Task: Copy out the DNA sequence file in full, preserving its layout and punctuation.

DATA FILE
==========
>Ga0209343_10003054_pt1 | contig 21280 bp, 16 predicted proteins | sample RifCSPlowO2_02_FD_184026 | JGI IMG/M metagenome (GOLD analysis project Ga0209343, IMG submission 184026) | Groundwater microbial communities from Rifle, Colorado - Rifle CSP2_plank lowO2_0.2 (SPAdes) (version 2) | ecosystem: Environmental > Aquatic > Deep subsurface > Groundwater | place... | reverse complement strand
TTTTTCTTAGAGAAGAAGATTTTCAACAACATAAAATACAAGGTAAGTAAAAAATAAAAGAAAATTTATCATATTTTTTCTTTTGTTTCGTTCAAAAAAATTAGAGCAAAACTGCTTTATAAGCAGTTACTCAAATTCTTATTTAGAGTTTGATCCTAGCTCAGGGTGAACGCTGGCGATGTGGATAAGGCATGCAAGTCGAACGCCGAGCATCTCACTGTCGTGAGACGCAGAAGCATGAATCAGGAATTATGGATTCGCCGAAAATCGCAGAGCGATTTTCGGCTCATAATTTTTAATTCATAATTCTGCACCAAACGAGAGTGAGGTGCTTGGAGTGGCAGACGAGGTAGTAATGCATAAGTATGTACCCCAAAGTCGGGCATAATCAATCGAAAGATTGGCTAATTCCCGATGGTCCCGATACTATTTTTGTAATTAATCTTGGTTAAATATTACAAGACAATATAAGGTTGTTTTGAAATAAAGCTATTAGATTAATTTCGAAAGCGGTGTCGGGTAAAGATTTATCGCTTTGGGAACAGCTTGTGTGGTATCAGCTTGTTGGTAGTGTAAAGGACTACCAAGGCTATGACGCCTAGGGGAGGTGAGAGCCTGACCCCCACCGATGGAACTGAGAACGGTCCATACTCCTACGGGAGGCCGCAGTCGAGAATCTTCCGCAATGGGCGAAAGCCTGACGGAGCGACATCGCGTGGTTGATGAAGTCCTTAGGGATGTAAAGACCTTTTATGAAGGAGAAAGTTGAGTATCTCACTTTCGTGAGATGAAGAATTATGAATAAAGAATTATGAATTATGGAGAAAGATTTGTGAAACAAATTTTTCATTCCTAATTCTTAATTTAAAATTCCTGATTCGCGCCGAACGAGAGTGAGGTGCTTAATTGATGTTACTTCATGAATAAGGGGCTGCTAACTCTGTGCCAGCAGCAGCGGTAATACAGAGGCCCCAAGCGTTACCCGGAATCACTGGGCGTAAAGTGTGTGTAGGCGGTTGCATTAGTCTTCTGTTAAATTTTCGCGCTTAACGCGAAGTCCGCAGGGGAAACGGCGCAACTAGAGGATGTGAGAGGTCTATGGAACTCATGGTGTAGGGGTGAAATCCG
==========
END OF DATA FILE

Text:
>Ga0209343_10003054_pt1 | contig 21280 bp, 16 predicted proteins | sample RifCSPlowO2_02_FD_184026 | JGI IMG/M metagenome (GOLD analysis project Ga0209343, IMG submission 184026) | Groundwater microbial communities from Rifle, Colorado - Rifle CSP2_plank lowO2_0.2 (SPAdes) (version 2) | ecosystem: Environmental > Aquatic > Deep subsurface > Groundwater | place... | reverse complement strand
TTTTTCTTAGAGAAGAAGATTTTCAACAACATAAAATACAAGGTAAGTAAAAAATAAAAGAAAATTTATCATATTTTTTCTTTTGTTTCGTTCAAAAAAATTAGAGCAAAACTGCTTTATAAGCAGTTACTCAAATTCTTATTTAGAGTTTGATCCTAGCTCAGGGTGAACGCTGGCGATGTGGATAAGGCATGCAAGTCGAACGCCGAGCATCTCACTGTCGTGAGACGCAGAAGCATGAATCAGGAATTATGGATTCGCCGAAAATCGCAGAGCGATTTTCGGCTCATAATTTTTAATTCATAATTCTGCACCAAACGAGAGTGAGGTGCTTGGAGTGGCAGACGAGGTAGTAATGCATAAGTATGTACCCCAAAGTCGGGCATAATCAATCGAAAGATTGGCTAATTCCCGATGGTCCCGATACTATTTTTGTAATTAATCTTGGTTAAATATTACAAGACAATATAAGGTTGTTTTGAAATAAAGCTATTAGATTAATTTCGAAAGCGGTGTCGGGTAAAGATTTATCGCTTTGGGAACAGCTTGTGTGGTATCAGCTTGTTGGTAGTGTAAAGGACTACCAAGGCTATGACGCCTAGGGGAGGTGAGAGCCTGACCCCCACCGATGGAACTGAGAACGGTCCATACTCCTACGGGAGGCCGCAGTCGAGAATCTTCCGCAATGGGCGAAAGCCTGACGGAGCGACATCGCGTGGTTGATGAAGTCCTTAGGGATGTAAAGACCTTTTATGAAGGAGAAAGTTGAGTATCTCACTTTCGTGAGATGAAGAATTATGAATAAAGAATTATGAATTATGGAGAAAGATTTGTGAAACAAATTTTTCATTCCTAATTCTTAATTTAAAATTCCTGATTCGCGCCGAACGAGAGTGAGGTGCTTAATTGATGTTACTTCATGAATAAGGGGCTGCTAACTCTGTGCCAGCAGCAGCGGTAATACAGAGGCCCCAAGCGTTACCCGGAATCACTGGGCGTAAAGTGTGTGTAGGCGGTTGCATTAGTCTTCTGTTAAATTTTCGCGCTTAACGCGAAGTCCGCAGGGGAAACGGCGCAACTAGAGGATGTGAGAGGTCTATGGAACTCATGGTGTAGGGGTGAAATCCG